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Advanced SSP Tactics

Developing web applications and web user interfaces for SmallTalk applications with SmallTalk Server Pages is among the easiest processes of your development cycle. Working with SSP files is very similar to working with other web languages, such as PHP. Code can be organized with include files, parameters can be sent across pages, sessions can be created and more. For M9, I was able to create our entire web UI using one main file and splitting up tasks into pages that were included files displayed based on parameters.

Query String Parameters
You will quickly find that parameters with SmallTalk Server Pages files are easy to implement. For example, lets say that you had a very long index.ssp file with sections of code for adding nodes, adding edges and then running algorithms that you wanted to splitup and only have active when a user clicks a link in the sidebar corresponding to that code section.

First off we should create include files (.inc) for those code sections. For clarity, we will call them "modes" - will contain the code for manipulating nodes, for edges and for algorithms.

Include files can contain SmallTalk code typically found in SSP files as well as XHTML markup.

Here is some example code:
<% mode := request anyParameterValueAt: 'mode'.
(mode = '1') ifTrue: [ %>
<!-- #include file= "" --> <!-- include file containing node code -->
<% ].

(mode = '2') ifTrue: [ %>
<!-- #include file= "" --> <!-- include file containing edges code -->
<% ].

(mode = '3') ifTrue: [ %>
<!-- #include file= "" --> <!-- include file containing alg code -->
<% ].%>

I am setting mode equal to "request anyParameterValueAt: 'mode' ". This grabs the value for the query string parameters in the URL. If this code was saved in my index.ssp file and the URL in the user's browser ended with index.ssp?mode=2, then the value for mode would be 2. Then, basic ifTrue logic checks to see what if the mode matches the mode being tested and if so, loads the include file with the code for that section.

File includes must be done outside of the <% %> call - the same way you would generally carry out XHTML code. Also, if you want to put comments in that area, you can use the
<!-- -->

Similarly you can use query string parameters for error handling. For example, if someone has an incorrect login, you can send them back to the login page, but with an error parameter that shows a message.

error := request anyParameterValueAt: 'error'.
(error = '1') ifTrue: [ 
response write: '<strong style="color:#ff0000">Incorrect Login, Try Again</strong><br/><br/>'.
]. %>

This will display "Incorrect Login, Try Again" in red if the user is on the login.ssp?error=1 page.

Here is how you can handle sending a user to a page like that:
response redirectTo: ('yourfile.ssp?error=1').

Instead of using response write, we are making use of redirectTo which acts like header location in PHP, simply shuttling users off to the appropriate page once processed.

Menu Manipulation with Cookies
If you look around at websites you visit everyday like Facebook or digg, you will notice that the menu available to you varies depending on whether you are logged in or out. This is obviously a necessity as logged out users shouldn't have access to their profile page, etcetera. Assuming you set a cookie similar to below when the user logs in,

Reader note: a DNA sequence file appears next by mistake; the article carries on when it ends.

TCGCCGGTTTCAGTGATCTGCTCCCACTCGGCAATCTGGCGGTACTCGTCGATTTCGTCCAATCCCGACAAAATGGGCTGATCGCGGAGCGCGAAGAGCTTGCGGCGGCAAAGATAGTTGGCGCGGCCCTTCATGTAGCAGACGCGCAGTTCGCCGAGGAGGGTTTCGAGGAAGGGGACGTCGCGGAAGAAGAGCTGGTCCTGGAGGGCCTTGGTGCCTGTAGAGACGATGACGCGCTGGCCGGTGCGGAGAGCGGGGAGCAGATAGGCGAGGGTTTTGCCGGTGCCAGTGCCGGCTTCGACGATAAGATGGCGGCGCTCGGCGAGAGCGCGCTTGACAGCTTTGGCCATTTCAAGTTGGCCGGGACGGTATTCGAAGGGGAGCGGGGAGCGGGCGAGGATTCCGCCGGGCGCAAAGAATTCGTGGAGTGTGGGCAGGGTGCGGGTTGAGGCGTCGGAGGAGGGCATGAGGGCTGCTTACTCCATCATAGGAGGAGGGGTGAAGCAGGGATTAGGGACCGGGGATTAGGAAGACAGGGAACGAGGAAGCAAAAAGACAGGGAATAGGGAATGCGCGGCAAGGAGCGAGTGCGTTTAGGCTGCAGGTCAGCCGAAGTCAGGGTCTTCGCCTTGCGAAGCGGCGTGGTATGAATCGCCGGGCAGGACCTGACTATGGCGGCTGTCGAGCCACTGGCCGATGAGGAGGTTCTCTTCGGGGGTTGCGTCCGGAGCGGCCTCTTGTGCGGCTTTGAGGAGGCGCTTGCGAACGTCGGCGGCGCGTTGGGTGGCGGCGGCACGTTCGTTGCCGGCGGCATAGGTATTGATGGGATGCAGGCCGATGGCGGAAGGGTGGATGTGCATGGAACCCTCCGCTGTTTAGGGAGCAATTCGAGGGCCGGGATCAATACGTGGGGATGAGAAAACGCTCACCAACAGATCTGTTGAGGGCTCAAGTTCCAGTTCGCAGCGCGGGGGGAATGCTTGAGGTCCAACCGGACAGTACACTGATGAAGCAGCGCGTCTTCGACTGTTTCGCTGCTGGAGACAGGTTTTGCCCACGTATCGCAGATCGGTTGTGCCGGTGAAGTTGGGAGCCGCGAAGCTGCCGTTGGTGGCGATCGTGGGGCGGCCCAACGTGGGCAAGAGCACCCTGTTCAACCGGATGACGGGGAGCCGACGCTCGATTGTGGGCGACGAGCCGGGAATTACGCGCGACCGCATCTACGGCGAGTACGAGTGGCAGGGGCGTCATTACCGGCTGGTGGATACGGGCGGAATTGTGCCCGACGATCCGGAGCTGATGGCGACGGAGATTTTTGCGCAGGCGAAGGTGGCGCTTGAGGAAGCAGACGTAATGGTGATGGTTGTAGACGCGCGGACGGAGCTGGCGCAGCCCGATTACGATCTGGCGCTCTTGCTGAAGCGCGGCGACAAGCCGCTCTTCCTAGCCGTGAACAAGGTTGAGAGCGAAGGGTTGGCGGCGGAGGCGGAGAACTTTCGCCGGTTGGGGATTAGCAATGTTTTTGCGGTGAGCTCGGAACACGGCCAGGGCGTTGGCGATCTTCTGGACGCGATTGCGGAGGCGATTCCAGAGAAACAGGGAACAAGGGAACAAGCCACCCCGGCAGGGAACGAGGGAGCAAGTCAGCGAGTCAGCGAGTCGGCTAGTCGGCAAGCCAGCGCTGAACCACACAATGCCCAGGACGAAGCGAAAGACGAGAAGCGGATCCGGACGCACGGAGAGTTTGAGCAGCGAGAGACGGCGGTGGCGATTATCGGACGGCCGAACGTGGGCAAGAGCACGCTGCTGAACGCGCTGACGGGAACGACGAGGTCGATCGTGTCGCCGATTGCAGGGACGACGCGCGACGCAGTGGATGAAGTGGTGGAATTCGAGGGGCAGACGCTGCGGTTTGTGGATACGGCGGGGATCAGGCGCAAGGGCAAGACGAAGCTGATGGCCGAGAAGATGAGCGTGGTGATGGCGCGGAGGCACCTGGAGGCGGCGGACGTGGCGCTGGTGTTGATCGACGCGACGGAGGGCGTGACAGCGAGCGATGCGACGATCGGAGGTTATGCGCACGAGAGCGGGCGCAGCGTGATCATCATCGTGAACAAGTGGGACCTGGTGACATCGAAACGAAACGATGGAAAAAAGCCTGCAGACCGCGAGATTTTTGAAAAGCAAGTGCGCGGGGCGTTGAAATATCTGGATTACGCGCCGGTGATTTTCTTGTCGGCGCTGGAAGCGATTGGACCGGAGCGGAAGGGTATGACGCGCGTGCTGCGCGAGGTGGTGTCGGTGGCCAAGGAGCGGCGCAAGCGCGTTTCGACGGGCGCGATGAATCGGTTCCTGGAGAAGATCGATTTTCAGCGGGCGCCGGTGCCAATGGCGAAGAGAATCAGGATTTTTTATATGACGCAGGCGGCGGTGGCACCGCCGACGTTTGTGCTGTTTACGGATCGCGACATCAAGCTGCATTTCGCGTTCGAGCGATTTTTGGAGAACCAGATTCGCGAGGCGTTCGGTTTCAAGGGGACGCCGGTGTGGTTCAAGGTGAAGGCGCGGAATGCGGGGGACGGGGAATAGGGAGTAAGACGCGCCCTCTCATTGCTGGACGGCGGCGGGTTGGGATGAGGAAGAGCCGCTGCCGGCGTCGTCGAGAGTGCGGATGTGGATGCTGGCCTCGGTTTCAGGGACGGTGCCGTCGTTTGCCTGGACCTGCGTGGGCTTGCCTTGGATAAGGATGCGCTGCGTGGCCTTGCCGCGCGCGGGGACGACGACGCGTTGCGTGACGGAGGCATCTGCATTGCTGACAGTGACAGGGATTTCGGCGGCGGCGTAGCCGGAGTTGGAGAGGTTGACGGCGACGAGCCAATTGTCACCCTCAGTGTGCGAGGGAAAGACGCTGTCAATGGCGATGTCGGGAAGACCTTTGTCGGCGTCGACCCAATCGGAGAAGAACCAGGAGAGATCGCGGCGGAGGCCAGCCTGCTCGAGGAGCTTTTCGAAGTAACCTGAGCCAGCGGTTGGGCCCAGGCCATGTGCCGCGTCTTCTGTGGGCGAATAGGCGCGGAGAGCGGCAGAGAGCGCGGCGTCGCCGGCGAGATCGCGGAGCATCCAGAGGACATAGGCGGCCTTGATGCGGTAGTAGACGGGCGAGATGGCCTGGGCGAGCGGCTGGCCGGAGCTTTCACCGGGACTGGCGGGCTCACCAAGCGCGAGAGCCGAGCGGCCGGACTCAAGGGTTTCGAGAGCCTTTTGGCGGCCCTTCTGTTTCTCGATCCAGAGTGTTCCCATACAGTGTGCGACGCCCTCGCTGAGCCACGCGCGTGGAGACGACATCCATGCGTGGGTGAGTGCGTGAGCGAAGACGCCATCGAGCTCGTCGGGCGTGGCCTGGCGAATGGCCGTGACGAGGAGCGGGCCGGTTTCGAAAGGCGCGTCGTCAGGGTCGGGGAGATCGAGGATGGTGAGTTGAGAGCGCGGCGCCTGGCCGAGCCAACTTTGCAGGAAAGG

userCookie := HTTPCookie named: 'user' value: username,',',password. 
userCookie expireAfterDays: 3. 
response addCookie: userCookie.
"username and password are variables set elsewhere above"
"note: don't explicitly use this code as additional code is necessary to break up the concatenated username and password, this is just an example"

You can check their cookie in the menu to show differing links depending on their logged in status.

userCookie := request cookieValueAt: 'user'. 

This is the basic line of SmallTalk for checking the cookie's value. Then we can check to see if that cookie's size contains anything with

(userCookie size) = 0 ifFalse:[ ].

Inside of the ifFalse, which only executes if there is something in the cookie, meaning the user is logged in, we can response write the appropriate links.

Here is what a final menu might look like.

<div id="sidebar">
userCookie := request cookieValueAt: 'user'.
(userCookie size) = 0 ifTrue: [
	response write: '<li><a href=index.ssp>Home</a></li>'.
	response write: '<li><a href=about.html>About</a></li>'.
	response write: '<li><a href=login.ssp>Login</a></li>'.
(userCookie size) = 0 ifFalse:[ 
	response write: '<li><a href=index.ssp>Home</a></li>'.
	response write: '<li><a href=index.ssp?mode=1>Add Nodes</a></li>
	response write: '<li><a href=index.ssp?mode=2>Add Edges</a></li>
	response write: '<li><a href=index.ssp?mode=3>Run Algorithms</a></li>
	response write: '<li><a href=logout.ssp>Logout</a></li>'.

The menu is wrapped in a sidebar div and HTML ordered list elements ul and li so that it can easily be styled with some appropriate CSS, but that's a little out of the scope of this article.. anyhow:

	border:1px solid #eee;
ul li{

Alternatively, instead of response writing everything and putting unnecessary strain on the SmallTalk server, you can let XHTML handle that by closing off the SmallTalk code with %> then running the XHTML for the links and then opening the <% up again to close it with a bracket. In example, the first part would be something like: